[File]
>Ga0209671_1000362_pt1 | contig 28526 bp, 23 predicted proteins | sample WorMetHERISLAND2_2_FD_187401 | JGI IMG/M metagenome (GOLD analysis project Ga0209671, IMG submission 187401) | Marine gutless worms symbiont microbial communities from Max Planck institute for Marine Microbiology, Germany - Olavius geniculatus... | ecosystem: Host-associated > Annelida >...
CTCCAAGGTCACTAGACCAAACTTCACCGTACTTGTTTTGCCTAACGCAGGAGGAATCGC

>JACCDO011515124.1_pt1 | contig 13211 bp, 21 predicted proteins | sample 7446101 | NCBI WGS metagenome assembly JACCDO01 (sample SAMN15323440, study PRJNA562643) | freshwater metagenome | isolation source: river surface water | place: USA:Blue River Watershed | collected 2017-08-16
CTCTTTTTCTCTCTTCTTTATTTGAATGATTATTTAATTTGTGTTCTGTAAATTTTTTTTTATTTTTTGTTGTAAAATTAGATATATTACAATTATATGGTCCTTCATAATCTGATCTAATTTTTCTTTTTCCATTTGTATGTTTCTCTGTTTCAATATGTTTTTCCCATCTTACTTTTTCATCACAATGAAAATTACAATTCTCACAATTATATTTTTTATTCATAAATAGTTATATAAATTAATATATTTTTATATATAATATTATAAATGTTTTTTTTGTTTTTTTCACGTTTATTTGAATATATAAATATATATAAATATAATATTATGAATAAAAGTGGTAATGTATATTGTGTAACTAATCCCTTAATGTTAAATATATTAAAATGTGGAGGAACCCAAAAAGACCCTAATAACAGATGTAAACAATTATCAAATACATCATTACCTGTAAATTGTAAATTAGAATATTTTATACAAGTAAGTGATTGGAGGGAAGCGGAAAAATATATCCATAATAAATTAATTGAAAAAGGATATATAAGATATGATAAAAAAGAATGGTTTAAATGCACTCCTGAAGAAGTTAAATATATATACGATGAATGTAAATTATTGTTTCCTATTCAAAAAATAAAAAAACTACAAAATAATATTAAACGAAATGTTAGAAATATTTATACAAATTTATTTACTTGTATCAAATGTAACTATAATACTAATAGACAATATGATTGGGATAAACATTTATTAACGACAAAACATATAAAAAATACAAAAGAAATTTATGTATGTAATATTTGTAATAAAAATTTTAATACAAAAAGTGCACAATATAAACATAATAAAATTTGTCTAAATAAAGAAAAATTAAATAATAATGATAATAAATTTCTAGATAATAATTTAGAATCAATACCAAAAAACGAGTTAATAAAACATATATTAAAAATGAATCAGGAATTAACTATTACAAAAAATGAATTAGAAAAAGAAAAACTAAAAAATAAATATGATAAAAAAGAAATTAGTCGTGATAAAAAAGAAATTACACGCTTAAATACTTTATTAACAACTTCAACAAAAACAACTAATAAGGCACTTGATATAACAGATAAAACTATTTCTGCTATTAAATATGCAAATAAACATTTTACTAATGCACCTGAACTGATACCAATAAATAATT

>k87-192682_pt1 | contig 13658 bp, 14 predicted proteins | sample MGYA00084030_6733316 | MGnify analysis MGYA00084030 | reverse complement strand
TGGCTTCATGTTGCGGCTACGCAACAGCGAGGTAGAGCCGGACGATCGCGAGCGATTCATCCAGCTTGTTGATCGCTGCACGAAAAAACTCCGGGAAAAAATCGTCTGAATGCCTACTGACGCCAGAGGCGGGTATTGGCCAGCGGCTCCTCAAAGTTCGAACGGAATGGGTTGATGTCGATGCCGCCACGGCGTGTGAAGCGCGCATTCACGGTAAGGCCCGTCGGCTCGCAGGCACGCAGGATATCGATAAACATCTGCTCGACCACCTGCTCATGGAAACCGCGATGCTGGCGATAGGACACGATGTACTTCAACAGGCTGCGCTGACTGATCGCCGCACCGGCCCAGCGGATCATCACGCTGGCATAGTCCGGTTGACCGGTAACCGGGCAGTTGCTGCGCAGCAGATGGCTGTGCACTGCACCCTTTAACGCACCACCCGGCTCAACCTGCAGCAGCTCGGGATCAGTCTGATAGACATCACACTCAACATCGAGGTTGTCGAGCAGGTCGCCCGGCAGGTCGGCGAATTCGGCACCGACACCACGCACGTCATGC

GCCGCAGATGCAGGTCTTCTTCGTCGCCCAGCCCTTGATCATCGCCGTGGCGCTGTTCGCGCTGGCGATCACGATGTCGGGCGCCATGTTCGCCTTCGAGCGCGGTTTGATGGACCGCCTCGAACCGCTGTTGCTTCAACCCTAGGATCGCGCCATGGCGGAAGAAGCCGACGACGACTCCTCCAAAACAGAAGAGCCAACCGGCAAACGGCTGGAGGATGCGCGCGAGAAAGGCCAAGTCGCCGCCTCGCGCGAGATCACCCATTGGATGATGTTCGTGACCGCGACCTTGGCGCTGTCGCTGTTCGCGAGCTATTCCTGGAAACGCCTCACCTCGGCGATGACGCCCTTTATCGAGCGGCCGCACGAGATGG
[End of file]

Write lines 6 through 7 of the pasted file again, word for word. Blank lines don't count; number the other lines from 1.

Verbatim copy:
TGGCTTCATGTTGCGGCTACGCAACAGCGAGGTAGAGCCGGACGATCGCGAGCGATTCATCCAGCTTGTTGATCGCTGCACGAAAAAACTCCGGGAAAAAATCGTCTGAATGCCTACTGACGCCAGAGGCGGGTATTGGCCAGCGGCTCCTCAAAGTTCGAACGGAATGGGTTGATGTCGATGCCGCCACGGCGTGTGAAGCGCGCATTCACGGTAAGGCCCGTCGGCTCGCAGGCACGCAGGATATCGATAAACATCTGCTCGACCACCTGCTCATGGAAACCGCGATGCTGGCGATAGGACACGATGTACTTCAACAGGCTGCGCTGACTGATCGCCGCACCGGCCCAGCGGATCATCACGCTGGCATAGTCCGGTTGACCGGTAACCGGGCAGTTGCTGCGCAGCAGATGGCTGTGCACTGCACCCTTTAACGCACCACCCGGCTCAACCTGCAGCAGCTCGGGATCAGTCTGATAGACATCACACTCAACATCGAGGTTGTCGAGCAGGTCGCCCGGCAGGTCGGCGAATTCGGCACCGACACCACGCACGTCATGC

GCCGCAGATGCAGGTCTTCTTCGTCGCCCAGCCCTTGATCATCGCCGTGGCGCTGTTCGCGCTGGCGATCACGATGTCGGGCGCCATGTTCGCCTTCGAGCGCGGTTTGATGGACCGCCTCGAACCGCTGTTGCTTCAACCCTAGGATCGCGCCATGGCGGAAGAAGCCGACGACGACTCCTCCAAAACAGAAGAGCCAACCGGCAAACGGCTGGAGGATGCGCGCGAGAAAGGCCAAGTCGCCGCCTCGCGCGAGATCACCCATTGGATGATGTTCGTGACCGCGACCTTGGCGCTGTCGCTGTTCGCGAGCTATTCCTGGAAACGCCTCACCTCGGCGATGACGCCCTTTATCGAGCGGCCGCACGAGATGG